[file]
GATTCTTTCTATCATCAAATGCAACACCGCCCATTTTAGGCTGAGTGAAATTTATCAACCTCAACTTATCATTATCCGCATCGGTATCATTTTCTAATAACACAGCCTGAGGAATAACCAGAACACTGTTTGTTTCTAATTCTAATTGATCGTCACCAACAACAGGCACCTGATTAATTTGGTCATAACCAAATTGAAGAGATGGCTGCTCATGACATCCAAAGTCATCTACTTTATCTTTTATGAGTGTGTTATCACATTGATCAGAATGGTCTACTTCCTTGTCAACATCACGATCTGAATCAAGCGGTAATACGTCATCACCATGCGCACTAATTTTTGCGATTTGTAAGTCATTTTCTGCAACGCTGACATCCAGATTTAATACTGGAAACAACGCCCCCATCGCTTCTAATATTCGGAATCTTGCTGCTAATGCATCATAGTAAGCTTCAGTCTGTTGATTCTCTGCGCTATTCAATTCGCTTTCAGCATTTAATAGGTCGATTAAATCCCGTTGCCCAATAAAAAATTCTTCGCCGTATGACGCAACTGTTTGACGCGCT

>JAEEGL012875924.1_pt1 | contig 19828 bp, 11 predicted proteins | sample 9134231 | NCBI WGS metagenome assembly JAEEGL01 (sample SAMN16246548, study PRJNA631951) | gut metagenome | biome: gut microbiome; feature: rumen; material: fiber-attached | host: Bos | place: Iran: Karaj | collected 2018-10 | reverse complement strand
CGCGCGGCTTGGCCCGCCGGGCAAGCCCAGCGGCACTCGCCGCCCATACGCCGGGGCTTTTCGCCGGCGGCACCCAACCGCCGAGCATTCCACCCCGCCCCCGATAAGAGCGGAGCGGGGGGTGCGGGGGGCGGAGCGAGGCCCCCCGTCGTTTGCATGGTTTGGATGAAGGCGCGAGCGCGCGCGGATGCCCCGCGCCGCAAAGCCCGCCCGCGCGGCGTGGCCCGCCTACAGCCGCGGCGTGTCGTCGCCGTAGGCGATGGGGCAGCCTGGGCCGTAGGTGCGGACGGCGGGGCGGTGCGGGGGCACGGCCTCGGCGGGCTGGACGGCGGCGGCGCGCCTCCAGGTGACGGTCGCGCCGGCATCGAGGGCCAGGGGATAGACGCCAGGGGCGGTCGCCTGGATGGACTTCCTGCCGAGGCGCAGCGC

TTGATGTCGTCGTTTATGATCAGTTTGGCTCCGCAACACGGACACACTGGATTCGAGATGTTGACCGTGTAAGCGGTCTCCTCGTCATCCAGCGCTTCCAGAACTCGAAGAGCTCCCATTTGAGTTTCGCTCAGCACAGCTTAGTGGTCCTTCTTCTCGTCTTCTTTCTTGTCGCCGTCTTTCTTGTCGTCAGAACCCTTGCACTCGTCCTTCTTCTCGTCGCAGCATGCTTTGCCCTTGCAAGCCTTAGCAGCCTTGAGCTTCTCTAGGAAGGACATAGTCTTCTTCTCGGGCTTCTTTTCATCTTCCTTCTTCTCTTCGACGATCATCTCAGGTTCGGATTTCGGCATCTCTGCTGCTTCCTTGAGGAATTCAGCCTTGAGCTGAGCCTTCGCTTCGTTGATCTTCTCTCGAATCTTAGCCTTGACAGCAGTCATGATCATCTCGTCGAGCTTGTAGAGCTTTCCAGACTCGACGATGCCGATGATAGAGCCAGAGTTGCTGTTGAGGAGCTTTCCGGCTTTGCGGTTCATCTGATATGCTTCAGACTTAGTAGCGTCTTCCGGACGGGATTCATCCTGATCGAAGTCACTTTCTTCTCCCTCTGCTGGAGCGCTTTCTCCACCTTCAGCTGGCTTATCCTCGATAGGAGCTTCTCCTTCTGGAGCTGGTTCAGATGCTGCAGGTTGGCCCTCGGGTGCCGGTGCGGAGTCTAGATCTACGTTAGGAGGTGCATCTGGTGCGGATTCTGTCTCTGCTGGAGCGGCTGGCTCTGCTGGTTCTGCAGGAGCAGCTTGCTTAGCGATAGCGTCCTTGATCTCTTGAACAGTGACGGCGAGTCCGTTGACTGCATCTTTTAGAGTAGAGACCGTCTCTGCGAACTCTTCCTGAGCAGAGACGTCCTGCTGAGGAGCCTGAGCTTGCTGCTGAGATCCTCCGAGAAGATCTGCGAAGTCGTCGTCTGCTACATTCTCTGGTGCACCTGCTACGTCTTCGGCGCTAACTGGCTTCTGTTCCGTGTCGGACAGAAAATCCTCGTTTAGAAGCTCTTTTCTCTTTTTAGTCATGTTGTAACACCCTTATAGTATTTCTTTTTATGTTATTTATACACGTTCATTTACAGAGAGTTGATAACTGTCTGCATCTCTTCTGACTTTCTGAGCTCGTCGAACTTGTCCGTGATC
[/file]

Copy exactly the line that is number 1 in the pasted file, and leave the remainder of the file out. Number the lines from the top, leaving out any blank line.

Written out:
GATTCTTTCTATCATCAAATGCAACACCGCCCATTTTAGGCTGAGTGAAATTTATCAACCTCAACTTATCATTATCCGCATCGGTATCATTTTCTAATAACACAGCCTGAGGAATAACCAGAACACTGTTTGTTTCTAATTCTAATTGATCGTCACCAACAACAGGCACCTGATTAATTTGGTCATAACCAAATTGAAGAGATGGCTGCTCATGACATCCAAAGTCATCTACTTTATCTTTTATGAGTGTGTTATCACATTGATCAGAATGGTCTACTTCCTTGTCAACATCACGATCTGAATCAAGCGGTAATACGTCATCACCATGCGCACTAATTTTTGCGATTTGTAAGTCATTTTCTGCAACGCTGACATCCAGATTTAATACTGGAAACAACGCCCCCATCGCTTCTAATATTCGGAATCTTGCTGCTAATGCATCATAGTAAGCTTCAGTCTGTTGATTCTCTGCGCTATTCAATTCGCTTTCAGCATTTAATAGGTCGATTAAATCCCGTTGCCCAATAAAAAATTCTTCGCCGTATGACGCAACTGTTTGACGCGCT